If you really wanted to be a uniter, you’d …. well, uh…. try to unite somebody. I really can’t recall a single incident of this president sincerely reaching out to anybody. In fact, he rarely misses an opportunity to be a divider.

        1. Right, if you asked an Obama supporter to list instances of his unifying speeches, they’d all either be completely generic or they’d be instances of the classic “we can all agree that I’m right and you’re wrong” unifying.

    2. But he fooled a bunch of cosmotarians.

  19. I have taken the position that the president’s order is legal and constitutional because he has broad prosecutorial authority to set enforcement priorities on immigration law just as he does on criminal law, especially since the violations far overwhelm the resources available to prosecute them.

    If this is indeed the case, why not dispense with the pretense of “rule of law”. The “broad prosecutorial authority” effectively makes it a case of rule of a man, particularly the man who has such broad authority.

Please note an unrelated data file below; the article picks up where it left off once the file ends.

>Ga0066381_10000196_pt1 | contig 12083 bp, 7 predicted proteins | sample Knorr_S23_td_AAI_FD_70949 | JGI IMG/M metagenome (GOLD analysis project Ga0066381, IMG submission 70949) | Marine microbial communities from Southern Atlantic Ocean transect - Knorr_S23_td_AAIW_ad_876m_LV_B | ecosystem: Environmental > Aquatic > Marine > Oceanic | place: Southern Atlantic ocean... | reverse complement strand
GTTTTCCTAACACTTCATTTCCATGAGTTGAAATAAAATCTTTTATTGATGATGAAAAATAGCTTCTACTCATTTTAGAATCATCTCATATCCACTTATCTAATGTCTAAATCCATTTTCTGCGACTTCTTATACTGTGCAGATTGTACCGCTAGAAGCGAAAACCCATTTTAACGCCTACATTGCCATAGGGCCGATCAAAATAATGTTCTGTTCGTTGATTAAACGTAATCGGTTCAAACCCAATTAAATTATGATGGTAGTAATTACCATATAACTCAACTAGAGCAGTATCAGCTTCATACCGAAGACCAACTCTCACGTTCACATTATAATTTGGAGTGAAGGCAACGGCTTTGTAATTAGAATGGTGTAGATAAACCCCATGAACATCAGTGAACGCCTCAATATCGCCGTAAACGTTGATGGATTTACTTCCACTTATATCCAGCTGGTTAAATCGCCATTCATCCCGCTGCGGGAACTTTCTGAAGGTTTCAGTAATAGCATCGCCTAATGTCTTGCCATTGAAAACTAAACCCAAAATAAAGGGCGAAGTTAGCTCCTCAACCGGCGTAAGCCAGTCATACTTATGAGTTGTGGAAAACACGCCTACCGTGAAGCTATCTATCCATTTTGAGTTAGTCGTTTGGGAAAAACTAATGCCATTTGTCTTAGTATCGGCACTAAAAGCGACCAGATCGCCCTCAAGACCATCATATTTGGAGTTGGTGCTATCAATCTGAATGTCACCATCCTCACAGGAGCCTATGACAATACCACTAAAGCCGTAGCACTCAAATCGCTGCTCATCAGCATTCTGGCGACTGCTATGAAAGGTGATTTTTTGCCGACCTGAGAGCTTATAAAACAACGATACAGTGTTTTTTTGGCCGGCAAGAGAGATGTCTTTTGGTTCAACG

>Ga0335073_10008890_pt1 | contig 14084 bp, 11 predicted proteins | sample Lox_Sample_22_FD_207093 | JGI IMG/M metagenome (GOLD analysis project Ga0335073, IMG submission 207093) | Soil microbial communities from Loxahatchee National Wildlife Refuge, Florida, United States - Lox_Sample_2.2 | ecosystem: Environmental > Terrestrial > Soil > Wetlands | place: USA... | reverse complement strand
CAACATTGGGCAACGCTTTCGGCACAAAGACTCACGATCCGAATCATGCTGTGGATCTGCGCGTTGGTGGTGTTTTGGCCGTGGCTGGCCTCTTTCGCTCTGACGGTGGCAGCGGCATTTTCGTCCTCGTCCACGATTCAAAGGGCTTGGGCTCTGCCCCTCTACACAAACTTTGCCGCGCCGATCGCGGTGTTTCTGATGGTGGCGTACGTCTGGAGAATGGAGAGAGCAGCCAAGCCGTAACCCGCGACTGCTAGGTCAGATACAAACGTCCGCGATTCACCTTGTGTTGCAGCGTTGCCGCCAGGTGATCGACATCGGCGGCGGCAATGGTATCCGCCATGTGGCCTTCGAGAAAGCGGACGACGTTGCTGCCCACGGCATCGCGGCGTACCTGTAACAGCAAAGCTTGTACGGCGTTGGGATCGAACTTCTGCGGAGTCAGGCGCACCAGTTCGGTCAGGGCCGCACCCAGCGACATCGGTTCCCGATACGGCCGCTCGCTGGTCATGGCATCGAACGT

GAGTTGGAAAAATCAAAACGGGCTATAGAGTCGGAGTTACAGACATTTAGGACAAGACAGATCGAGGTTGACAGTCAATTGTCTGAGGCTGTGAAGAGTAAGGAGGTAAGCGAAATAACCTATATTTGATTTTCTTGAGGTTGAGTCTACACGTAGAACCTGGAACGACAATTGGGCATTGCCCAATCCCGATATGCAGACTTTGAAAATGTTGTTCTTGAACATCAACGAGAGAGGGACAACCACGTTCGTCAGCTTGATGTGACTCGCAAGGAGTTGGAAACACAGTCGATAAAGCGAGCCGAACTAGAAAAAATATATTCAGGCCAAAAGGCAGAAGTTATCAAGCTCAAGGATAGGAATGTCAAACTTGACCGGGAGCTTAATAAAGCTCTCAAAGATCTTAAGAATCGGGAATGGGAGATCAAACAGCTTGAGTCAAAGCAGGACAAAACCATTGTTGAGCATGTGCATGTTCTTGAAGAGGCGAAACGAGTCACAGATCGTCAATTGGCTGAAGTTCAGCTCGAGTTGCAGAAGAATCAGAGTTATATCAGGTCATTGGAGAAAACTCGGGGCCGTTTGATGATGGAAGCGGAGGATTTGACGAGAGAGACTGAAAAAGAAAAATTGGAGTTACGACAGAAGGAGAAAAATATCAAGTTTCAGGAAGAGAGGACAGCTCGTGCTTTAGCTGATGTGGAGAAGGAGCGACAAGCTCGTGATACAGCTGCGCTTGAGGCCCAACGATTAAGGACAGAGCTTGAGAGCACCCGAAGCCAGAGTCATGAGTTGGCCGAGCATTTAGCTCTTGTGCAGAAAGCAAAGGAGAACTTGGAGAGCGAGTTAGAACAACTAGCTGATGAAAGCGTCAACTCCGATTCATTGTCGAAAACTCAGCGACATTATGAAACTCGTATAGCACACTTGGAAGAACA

1. That’s the fundamental objection to “prosecutorial discretion”. It takes “law” out of the equation, and replaces it with “man”.

      Its funny. The response, naturally, to “we have so many laws we can’t enforce them all” isn’t “so we better repeal some”. Nope. Its “so we have to give somebody more arbitrary power”.

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  21. immigration executive order that would hand temporary legal status and driving licenses (that follow automatically as per statute*)

    But reform failed, and two weeks after the 2014 midterm election Mr. Obama decided he could act like a legislature: “I take executive action only when we have a serious problem, a serious issue, and Congress chooses to do nothing.” He has no such authority.

    But whether or not you like President Obama’s actions, he has operated under longstanding provisions of law that give the executive branch discretion in enforcement.

    I am pretty pro-immigration – far more so than the average commenter here, BUT . . .

    Setting law enforcement priorities to put illegal immigration at the bottom of the list simply means NO ENFORCEMENT. It doesn’t mean the president can make something ‘temporarily legal’. This is where he oversteps (IMO) his authority. There’s a yoooooge difference between saying ‘hey, don’t spend any time chasing illegals’ and ‘hey, give them a temporary residency permit’. One’s within his authority, one’s not.